Did the UN pay ransom for Fijian peacekeepers?
UNITED NATIONS – Did the United Nations pay ransom to secure the release of the 45 kidnapped Fijian peacekeepers in the Golan Heights?
Despite the UN’s denials last month on the payment of ransom, the question again came up after the release of a report on Israeli TV showing video of the alleged transaction between the UN and the Al-Qaeda-linked Al Nusra Front. The report was aired on Friday, October 10, almost a month after the Fijians were released.
The video of Channel 2 was in Hebrew but English-language websites like Haaretz.com picked up the story. Quoting the TV report, Haaretz said the footage supposedly showed that “the United Nations had Qatar pay $25 million to an Al-Qaeda affiliated Syrian group” near the Israel-Syria border on September 11.
Haaretz detailed the contents of the footage: “the video purports to show UN representatives crossing the border to Syria and waiting for the Nusra Front fighters, who later arrive in a convoy of white vehicles. The black-clad Syrian fighters can be purportedly seen conversing with the UN mediator, all while Israeli army soldiers are eyeing the proceedings from across the border, weapons drawn.”
The website then said that the video supposedly showed an Al Nusra Front member with a laptop “presumably checking if the $25 million in Qatari money [has] been deposited.”
Still quoting Channel 2, Haaretz reported that it took two hours before the fighters got confirmation of the bank transaction then “very quickly, drive away and the UN peacekeepers cross the border to the Israeli side.”
Asked about the video, UN Deputy Spokesperson Farhan Haq reiterated the UN’s denial of paying ransom to Al Nusra, which the world body lists as a terrorist organization.
“What I can say affirmatively is that the United Nations does not pay ransoms. It did not pay ransom in this case and it also never encourages countries to pay ransom,” Haq said in a press briefing at the UN Headquarters in New York on Monday, October 13.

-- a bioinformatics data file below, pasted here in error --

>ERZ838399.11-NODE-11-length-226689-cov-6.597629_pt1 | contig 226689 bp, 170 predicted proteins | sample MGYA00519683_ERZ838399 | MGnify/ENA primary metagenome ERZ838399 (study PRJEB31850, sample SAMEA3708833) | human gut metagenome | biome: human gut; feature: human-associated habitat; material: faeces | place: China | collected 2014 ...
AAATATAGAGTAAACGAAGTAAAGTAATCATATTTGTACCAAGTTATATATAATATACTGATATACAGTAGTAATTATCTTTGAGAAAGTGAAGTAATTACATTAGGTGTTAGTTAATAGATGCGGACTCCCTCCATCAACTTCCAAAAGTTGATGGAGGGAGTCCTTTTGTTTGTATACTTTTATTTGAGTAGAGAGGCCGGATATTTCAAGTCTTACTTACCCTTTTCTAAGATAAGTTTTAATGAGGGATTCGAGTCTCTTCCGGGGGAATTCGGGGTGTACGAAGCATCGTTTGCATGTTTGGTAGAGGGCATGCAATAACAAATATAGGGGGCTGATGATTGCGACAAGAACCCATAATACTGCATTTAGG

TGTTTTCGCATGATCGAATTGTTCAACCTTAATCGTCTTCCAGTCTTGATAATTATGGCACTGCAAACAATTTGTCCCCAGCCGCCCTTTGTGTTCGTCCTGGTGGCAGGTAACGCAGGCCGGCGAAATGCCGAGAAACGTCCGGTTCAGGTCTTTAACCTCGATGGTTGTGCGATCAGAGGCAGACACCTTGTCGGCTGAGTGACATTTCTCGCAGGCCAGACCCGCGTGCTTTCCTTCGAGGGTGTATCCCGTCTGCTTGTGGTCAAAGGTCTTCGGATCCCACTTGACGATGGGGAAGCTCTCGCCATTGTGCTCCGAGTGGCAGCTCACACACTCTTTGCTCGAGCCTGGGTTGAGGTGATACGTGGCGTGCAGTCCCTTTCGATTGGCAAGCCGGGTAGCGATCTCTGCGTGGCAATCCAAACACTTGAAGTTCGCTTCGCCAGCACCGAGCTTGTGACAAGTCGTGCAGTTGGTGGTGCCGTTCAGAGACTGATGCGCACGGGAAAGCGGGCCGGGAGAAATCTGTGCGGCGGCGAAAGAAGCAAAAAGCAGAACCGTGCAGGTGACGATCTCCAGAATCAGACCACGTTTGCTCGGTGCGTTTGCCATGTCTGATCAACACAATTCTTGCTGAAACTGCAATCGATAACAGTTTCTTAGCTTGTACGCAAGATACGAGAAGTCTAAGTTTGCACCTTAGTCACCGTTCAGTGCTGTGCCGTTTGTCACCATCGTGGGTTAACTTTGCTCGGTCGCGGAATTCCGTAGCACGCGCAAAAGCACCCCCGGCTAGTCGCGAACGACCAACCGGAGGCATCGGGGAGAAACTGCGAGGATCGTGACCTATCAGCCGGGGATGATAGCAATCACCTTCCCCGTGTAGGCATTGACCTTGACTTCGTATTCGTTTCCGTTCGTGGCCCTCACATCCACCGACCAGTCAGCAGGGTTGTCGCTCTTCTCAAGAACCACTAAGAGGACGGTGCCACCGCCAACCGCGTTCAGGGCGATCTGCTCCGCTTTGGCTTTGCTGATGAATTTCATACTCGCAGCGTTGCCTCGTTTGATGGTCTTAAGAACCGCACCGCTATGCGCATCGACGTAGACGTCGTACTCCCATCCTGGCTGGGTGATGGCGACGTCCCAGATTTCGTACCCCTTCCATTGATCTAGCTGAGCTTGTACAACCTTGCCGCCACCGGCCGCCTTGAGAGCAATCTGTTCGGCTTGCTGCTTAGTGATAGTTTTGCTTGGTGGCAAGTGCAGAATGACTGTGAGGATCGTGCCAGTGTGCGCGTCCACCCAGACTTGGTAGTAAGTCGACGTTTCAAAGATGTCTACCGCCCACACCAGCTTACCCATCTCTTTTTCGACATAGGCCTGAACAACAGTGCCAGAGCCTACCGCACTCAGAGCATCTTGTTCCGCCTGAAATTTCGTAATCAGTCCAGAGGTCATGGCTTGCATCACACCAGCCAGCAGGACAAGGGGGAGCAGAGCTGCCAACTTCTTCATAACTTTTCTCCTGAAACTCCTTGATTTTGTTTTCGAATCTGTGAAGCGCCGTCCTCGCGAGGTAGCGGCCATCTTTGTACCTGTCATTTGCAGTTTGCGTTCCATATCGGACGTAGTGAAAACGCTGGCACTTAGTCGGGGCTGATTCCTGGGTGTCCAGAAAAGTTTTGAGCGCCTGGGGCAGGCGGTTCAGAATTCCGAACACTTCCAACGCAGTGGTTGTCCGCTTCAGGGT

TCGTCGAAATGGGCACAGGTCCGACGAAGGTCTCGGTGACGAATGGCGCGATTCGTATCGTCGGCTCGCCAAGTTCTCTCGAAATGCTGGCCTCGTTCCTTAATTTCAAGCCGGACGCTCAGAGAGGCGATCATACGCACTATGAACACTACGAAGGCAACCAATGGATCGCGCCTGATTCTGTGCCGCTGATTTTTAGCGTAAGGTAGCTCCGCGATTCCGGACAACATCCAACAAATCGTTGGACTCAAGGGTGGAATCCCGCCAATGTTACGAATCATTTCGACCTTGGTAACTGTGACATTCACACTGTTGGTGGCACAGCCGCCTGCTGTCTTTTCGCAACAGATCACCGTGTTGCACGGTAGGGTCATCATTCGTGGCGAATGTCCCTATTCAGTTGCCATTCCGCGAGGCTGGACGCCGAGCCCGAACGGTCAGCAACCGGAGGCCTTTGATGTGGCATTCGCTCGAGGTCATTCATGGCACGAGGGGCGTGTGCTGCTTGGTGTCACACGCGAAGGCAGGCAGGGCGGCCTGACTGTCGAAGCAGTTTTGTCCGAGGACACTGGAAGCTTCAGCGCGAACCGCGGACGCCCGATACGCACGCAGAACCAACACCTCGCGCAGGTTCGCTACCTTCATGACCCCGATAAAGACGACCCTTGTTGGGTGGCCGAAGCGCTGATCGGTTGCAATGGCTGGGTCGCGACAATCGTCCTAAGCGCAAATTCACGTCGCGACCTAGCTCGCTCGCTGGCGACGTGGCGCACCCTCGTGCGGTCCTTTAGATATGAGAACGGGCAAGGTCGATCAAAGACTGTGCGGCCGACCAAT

This was the same pronouncement of UN Spokesperson Stéphane Dujarric in September, when he said that there was no demand, concession, or ransom for the Fijians.
Haq said he was also not aware of any country paying ransom to secure the release of the Fijian blue helmets.
The Fijian peacekeepers were under the UN Disengagement Observer Force (UNDOF) deployed to the Golan Heights to monitor the ceasefire between Israel and Syria after a 1973 war. The mission has been under siege for the last 3 years as the Syrian civil war spills over to the Golan, a strategic plateau between Israel and Syria.
In late August, Syrian rebels took the Fijians hostage and also ordered Filipino peacekeepers to surrender their weapons. Yet the Filipinos fought back, engaging the rebels in a 7-hour firefight, and executing a daring escape plan without the approval of their UN commander.
The escape sparked a controversy after Philippine military officials disclosed that they allowed their troops to defy the UNDOF chief’s order to surrender their arms.
The UN though denied that the order was given, and the commander initially accused the Filipinos of breaking the chain of command and “cowardice.”
Not ‘fraternizing’ with terrorists